"Men, Women, and the Nonhuman, or, Je est un autre....chose"

Prof. Lynda Zwinger
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This paper explores the complex intertwining of the construction of men, woman, and the nonhuman in some recent film narratives, with attention to their precursor images in literature and theory. The focus is on texts that place the feminine and the nonhuman in juxtaposition, raising questions about the cultural construction of bodies, genders, sexualities, and familial positions and narratives. The discussion begins with the telling ambivalence about feminine beauty and its consequent effect on men found in "precursor" texts (Freud's essays "The Taboo On Virginity", "A Special Type of Object Choice Made By Men", "Female Sexuality", "Medusa's Head"; Hawthorne's "Rappaccini's Daughter"; James's "The Jolly Corner" and "Daisy Miller"). This opens the discussion for an extended examination of the mutual construction of subjectivity and monstrosity in several films (King Kong, The Big Sleep, Double Indemnity, the Alien series, and G. I. Jane), with excursions into the recent media construction/narrativization of female soldiers in the news.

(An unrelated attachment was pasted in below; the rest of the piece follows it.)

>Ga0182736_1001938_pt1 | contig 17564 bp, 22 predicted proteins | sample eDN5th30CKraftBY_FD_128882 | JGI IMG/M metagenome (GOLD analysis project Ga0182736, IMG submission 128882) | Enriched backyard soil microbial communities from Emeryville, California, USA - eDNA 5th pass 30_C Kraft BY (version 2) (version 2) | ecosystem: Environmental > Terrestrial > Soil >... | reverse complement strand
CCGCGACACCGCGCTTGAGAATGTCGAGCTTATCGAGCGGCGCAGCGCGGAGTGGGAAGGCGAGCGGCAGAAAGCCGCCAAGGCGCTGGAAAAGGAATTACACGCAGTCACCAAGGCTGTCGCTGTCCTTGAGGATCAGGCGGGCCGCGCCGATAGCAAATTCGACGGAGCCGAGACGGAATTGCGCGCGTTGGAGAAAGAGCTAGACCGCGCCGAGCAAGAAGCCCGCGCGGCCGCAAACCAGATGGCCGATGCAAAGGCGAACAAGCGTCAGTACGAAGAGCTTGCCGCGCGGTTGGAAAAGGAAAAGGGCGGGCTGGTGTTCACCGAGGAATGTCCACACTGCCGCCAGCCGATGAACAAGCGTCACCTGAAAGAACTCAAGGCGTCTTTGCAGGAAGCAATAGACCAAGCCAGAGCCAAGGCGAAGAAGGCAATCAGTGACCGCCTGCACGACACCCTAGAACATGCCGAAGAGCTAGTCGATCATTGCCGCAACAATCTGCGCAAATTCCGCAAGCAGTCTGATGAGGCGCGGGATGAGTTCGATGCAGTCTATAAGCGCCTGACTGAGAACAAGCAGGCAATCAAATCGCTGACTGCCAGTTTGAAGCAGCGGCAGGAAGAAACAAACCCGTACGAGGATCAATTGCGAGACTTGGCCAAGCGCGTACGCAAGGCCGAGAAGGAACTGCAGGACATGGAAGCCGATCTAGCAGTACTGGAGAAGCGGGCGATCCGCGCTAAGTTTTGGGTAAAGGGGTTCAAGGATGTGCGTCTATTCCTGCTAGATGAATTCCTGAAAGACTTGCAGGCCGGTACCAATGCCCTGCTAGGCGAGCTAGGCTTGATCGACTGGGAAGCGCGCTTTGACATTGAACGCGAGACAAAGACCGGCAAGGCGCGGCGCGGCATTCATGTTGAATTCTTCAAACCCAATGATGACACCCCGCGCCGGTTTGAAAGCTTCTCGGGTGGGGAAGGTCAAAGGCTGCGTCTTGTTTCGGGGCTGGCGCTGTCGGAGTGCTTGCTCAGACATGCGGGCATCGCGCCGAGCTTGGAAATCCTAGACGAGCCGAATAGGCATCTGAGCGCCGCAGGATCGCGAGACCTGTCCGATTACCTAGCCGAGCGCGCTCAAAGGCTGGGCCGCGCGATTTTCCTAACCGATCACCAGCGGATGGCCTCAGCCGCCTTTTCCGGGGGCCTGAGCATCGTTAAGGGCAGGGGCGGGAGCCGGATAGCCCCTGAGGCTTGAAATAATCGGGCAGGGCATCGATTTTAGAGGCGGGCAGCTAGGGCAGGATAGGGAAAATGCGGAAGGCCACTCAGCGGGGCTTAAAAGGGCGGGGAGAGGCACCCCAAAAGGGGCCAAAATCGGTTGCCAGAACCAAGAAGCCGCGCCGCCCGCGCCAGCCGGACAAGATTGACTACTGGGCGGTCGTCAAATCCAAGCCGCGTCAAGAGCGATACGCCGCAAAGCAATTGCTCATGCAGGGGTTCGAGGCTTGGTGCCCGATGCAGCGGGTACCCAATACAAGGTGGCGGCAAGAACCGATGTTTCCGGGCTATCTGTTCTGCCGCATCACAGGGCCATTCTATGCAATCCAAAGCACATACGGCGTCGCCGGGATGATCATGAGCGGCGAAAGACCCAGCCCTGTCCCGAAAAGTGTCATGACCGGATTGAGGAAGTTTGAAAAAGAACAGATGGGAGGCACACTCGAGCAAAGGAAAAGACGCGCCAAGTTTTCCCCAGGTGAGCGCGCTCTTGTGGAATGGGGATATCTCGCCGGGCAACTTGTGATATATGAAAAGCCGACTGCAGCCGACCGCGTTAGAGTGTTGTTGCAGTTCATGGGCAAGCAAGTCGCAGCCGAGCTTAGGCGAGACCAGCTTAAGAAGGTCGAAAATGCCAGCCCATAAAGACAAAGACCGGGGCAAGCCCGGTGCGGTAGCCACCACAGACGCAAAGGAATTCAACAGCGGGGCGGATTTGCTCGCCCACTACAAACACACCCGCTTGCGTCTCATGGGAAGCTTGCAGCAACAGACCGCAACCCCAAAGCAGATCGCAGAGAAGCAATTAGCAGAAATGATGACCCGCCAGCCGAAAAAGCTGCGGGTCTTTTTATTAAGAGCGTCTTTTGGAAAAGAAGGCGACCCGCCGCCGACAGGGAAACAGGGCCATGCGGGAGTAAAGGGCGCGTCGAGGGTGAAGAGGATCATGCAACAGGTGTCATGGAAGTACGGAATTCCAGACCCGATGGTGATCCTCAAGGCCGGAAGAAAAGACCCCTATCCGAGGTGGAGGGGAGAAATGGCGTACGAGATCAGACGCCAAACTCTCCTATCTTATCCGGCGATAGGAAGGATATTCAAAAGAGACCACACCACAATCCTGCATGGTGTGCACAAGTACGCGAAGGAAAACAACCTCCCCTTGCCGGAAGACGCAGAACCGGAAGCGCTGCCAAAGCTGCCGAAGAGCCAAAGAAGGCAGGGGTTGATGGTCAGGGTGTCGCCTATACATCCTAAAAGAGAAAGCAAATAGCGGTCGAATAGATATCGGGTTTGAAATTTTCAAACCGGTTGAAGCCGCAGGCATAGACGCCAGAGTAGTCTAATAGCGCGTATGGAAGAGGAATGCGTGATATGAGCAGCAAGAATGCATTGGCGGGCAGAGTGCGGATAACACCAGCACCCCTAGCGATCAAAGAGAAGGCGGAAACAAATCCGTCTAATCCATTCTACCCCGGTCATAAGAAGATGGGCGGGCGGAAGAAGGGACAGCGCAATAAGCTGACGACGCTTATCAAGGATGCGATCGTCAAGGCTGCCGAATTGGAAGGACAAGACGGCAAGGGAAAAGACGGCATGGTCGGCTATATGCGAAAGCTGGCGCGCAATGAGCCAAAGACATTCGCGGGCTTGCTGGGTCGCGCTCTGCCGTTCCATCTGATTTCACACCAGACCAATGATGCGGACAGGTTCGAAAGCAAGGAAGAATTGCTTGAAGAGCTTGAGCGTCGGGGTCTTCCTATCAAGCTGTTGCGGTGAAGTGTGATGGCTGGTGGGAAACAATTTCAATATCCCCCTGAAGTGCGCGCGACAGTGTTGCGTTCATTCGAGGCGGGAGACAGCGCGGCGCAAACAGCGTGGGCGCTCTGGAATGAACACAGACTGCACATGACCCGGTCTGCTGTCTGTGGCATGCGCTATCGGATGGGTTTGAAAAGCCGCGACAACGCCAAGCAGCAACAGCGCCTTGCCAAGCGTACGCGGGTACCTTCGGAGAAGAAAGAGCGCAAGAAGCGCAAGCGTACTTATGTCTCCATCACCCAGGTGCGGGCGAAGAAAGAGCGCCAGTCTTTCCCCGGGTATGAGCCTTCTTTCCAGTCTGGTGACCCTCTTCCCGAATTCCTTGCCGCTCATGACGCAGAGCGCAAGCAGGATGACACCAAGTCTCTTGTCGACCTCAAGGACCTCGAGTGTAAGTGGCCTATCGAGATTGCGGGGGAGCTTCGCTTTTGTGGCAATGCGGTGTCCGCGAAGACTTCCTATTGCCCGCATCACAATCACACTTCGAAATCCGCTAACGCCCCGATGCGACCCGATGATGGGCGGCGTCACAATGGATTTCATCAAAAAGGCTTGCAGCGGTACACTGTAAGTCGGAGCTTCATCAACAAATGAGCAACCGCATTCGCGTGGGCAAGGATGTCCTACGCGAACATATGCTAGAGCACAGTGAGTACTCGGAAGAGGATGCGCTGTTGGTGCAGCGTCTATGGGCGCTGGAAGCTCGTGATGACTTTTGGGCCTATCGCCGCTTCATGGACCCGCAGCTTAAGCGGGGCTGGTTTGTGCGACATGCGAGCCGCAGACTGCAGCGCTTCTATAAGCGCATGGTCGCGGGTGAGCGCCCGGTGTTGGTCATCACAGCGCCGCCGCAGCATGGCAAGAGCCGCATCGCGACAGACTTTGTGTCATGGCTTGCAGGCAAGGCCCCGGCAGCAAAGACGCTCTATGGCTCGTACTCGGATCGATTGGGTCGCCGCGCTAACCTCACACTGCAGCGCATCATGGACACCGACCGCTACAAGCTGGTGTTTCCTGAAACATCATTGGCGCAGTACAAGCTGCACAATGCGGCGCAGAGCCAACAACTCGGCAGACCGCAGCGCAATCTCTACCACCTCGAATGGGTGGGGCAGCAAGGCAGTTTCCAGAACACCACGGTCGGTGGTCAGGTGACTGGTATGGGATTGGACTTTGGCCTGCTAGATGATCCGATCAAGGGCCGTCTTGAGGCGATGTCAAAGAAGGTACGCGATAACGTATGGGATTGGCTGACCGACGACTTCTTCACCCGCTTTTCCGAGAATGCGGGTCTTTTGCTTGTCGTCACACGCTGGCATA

Keywords: Sexualities, Genders, Literature, Film, Monstrosity, Psychoanalytic, Cultural Studies, Subjectivities, Literary Theory
Stream: Literature, Literary Studies, Media, Film Studies, Theatre, Communication, Sexuality, Gender, Families
Presentation Type: Paper Presentation in English
Paper: "Men, Women, and the Nonhuman, or, Je est un autre . . . chose"

Prof. Lynda Zwinger

Associate Professor, Department of English, Women's Studies Affiliated Faculty, Group for Early Modern Studies Member, Associate Editor, Arizona Quarterly, University of Arizona

Lynda Zwinger has published on the novel, gender, sexualities, popular film, and literary theory. Her Ph.D. is from SUNY Buffalo. Her publication venues include the University of Wisconsin Press, Journal of Modern Fiction Studies, Hypatia, Raritan, the University of Minnesota Press, Routledge, Nineteenth Century Novel. She is editor of two Special Issues of Arizona Quarterly on Henry James.

Ref: H05P0610